The bank houses in Port Melbourne
The bank houses in Port Melbourne, now so highly valued, were built to house people on modest incomes. How did this unusual pocket of housing come to be built in Port Melbourne?
After the First World War, the need for more housing was pressing. J. L. Murphy, Port Melbourne’s representative in the Legislative Assembly in the 1920s, was a tireless and tenacious advocate for creating housing for workers. The vacant ‘fallow’ land at Fishermans Bend, so close to Port Melbourne, seemed the obvious place for it. However, the land was reserved for Port purposes. The Port Melbourne Council wanted to build housing but couldn’t get the finance.
The first Town Planning Commission report of 1925 recommended a Garden City like scheme in Fishermans Bend.
There was growing support for creating housing in Fishermans Bend.
George Emery, General Manager of the State Savings Bank of Victoria, visited England in 1926 to investigate low cost models of housing. He returned an advocate for the Garden City, a new approach to town planning developed by Ebenezer Howard.
Howard grew up in London in the late 19th century where he witnessed overcrowded living conditions, shocking air quality and squalor.
He went to America where he spent a brief time as a farmer in Nebraska but that didn’t work out. He then worked in Chicago as a shorthand writer.
He absorbed all the debates about living conditions in cities as well as land reform. When he returned to London, he continued working for Hansard as a shorthand writer where he was further exposed to the debates of the day about the dismal living conditions in cities and what might be done to address them. He outlined his vision in Garden Cities of Tomorrow.
He argued that the Garden City could bring the best of the city and the country together to the advantage of both. Cities offered companionship, stimulation, employment and leisure. They were also dirty and overcrowded. The country by contrast “with its canopy of sky, the air that blows upon it, the sun that warms, it the rain and dew that moisten it” was nourishing. However, the country was also characterised by grinding poverty and lack of opportunity.
The Garden City would marry the city and the country.
When cities became too overcrowded, new towns would be created. Each would be self sufficient in employment, open space and industries. Public spirited individuals would set up the charitable organisations that each town would require. Towns would be surrounded by agricultural land that would supply food. They would be close to trains and easy to walk around. There would be no smoke as everything would be electric.
He promoted the Garden City idea/l in many public meetings. People noted the quality of his speaking voice which was persuasive. He went on, with financial backers, to buy agricultural land and create the first garden city at Letchworth in 1903. A fundamental principle of Howard’s Garden City was that all land was to be rented, rather than owned. The rent would go towards all the public investment that would be needed.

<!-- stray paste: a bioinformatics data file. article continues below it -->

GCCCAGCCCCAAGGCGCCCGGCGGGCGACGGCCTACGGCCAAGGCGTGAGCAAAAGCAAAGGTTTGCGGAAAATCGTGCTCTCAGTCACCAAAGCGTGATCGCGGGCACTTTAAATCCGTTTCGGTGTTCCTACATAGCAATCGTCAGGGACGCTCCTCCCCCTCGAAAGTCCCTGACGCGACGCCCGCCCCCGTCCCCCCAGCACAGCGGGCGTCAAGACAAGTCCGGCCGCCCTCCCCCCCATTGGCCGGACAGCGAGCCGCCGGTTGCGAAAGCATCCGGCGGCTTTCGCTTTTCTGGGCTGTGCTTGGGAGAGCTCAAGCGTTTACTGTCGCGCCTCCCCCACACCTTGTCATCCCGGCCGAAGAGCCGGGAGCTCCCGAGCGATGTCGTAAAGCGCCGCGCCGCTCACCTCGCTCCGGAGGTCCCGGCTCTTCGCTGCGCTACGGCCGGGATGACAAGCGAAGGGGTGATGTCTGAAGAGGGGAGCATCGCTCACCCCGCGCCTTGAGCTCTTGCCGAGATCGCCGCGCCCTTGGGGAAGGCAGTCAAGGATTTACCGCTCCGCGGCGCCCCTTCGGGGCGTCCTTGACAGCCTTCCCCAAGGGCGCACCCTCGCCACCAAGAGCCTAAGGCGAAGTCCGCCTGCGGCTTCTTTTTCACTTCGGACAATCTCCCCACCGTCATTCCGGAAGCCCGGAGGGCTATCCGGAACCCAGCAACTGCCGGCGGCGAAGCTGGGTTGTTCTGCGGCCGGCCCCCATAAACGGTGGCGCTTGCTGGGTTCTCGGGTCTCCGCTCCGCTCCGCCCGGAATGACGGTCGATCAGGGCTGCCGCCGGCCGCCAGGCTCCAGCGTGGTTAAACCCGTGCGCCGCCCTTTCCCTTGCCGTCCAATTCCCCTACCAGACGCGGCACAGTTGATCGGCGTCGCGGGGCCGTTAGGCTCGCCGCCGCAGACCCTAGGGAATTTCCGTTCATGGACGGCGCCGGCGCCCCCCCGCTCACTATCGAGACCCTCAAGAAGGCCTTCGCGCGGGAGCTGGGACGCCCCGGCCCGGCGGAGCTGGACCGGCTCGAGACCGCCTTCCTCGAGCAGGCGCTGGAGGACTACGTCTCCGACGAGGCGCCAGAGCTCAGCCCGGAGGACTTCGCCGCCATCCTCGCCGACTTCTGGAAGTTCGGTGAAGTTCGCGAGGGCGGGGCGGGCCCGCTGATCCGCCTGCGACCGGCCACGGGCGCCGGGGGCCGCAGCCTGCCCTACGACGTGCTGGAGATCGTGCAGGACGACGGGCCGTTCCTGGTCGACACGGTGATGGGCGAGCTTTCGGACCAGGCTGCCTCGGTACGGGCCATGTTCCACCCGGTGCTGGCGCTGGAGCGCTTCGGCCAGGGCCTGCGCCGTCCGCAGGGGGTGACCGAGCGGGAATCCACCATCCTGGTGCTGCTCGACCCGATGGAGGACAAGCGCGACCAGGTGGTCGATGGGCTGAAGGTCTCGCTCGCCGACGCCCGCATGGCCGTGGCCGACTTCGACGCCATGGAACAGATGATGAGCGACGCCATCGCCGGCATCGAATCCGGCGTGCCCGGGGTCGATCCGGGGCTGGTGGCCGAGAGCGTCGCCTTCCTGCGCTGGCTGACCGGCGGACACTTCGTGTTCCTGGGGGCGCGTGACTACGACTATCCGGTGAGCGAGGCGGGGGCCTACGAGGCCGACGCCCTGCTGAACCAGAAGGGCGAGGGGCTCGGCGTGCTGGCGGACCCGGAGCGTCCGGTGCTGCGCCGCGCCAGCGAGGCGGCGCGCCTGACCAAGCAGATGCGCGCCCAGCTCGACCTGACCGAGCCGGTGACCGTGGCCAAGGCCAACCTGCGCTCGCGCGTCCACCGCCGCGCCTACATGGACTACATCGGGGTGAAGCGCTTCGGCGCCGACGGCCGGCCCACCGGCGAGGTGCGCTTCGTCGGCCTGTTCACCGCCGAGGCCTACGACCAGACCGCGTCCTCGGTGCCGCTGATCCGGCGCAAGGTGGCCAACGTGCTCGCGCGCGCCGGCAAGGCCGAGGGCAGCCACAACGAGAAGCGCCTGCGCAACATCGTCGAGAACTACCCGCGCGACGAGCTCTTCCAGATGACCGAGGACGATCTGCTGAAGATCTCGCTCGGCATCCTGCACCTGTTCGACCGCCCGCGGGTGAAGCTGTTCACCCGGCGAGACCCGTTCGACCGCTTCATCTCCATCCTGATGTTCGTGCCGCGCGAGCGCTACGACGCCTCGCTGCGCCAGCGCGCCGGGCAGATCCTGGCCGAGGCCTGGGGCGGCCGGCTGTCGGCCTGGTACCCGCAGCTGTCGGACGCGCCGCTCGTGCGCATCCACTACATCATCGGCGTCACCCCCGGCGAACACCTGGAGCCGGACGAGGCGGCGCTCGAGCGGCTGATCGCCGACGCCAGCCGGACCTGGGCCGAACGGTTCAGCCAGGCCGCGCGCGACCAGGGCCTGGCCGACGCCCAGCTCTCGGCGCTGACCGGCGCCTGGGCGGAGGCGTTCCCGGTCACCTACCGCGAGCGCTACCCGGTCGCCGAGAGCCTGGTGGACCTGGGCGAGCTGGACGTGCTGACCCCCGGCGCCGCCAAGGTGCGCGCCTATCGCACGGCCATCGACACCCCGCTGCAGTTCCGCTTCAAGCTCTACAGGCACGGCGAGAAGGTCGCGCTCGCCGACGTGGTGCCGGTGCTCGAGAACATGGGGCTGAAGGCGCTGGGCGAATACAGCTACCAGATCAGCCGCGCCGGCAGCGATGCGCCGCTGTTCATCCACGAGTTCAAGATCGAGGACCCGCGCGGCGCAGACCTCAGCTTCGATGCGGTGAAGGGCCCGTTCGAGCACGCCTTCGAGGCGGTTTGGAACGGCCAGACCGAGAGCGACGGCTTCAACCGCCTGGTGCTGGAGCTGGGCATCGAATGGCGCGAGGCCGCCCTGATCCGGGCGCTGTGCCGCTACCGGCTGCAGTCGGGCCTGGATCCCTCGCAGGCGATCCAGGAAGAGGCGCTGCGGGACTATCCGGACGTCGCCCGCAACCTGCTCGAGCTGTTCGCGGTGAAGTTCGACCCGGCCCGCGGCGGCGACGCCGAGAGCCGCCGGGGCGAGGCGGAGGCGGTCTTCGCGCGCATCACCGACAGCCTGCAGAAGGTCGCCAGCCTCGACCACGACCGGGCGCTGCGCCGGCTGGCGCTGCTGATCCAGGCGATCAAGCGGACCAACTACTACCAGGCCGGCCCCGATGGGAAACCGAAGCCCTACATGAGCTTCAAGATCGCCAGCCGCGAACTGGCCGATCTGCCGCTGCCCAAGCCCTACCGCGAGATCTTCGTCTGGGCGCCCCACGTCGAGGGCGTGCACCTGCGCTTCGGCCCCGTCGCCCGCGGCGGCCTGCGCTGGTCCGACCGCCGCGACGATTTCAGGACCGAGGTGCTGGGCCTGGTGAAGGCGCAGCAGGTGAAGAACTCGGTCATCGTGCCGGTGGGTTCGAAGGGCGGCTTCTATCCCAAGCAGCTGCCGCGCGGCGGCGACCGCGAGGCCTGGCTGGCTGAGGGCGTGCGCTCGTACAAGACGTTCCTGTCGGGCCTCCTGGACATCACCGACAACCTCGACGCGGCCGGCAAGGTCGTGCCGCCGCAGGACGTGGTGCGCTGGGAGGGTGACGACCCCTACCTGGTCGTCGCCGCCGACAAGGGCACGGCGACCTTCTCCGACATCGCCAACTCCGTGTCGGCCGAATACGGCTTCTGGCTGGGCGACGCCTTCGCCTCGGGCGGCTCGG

Garden Cities of Tomorrow has come to be regarded as one of the most influential books on 20th century planning.
George Emery returned to Australia inspired by the idea of the Garden City. The Bank put the package together, applying the crédit foncier scheme – long term, low interest loans, which had hitherto only applied to agricultural land. The Bank purchased a parcel of land in Fishermans Bend from the State Government. The land had first to be levelled as so much sand had been removed from the Bend.
Bank loans were available only to those earning less than £400 per year. The house and land package was £1,000 – £750 for the house and £150 for the land.
Even though the State Bank scheme was directed at first home owners of modest means, it was beyond the reach of most Port Melbourne workers. Following the 1928 Waterfront strike, work on the waterfront disappeared and even casual, irregular jobs were hard to come by.
The first houses were built around Crichton Ave and Poolman Streets close to the established housing of Port Melbourne. The estate was progressively built westwards. Building stopped during the Depression but resumed after the war. The last houses were built in 1948. Streets are named after George Emery and the architect of the houses, George Burridge Leith. The estate comprises a total of 161 pairs of houses of 6 different designs.
Australia is one of the most urbanised countries in the world. It has been above 80 per cent since the 1960s1. The Government is developing a national urban policy which will bring to the fore our aspirations for cities facing the challenges of the 21st century. The optimum way to combine the best of city and country continues to seek expression in planning today. Bringing housing and employment closer together with open space, walkable neighbourhoods and public transport remains a goal of town planning.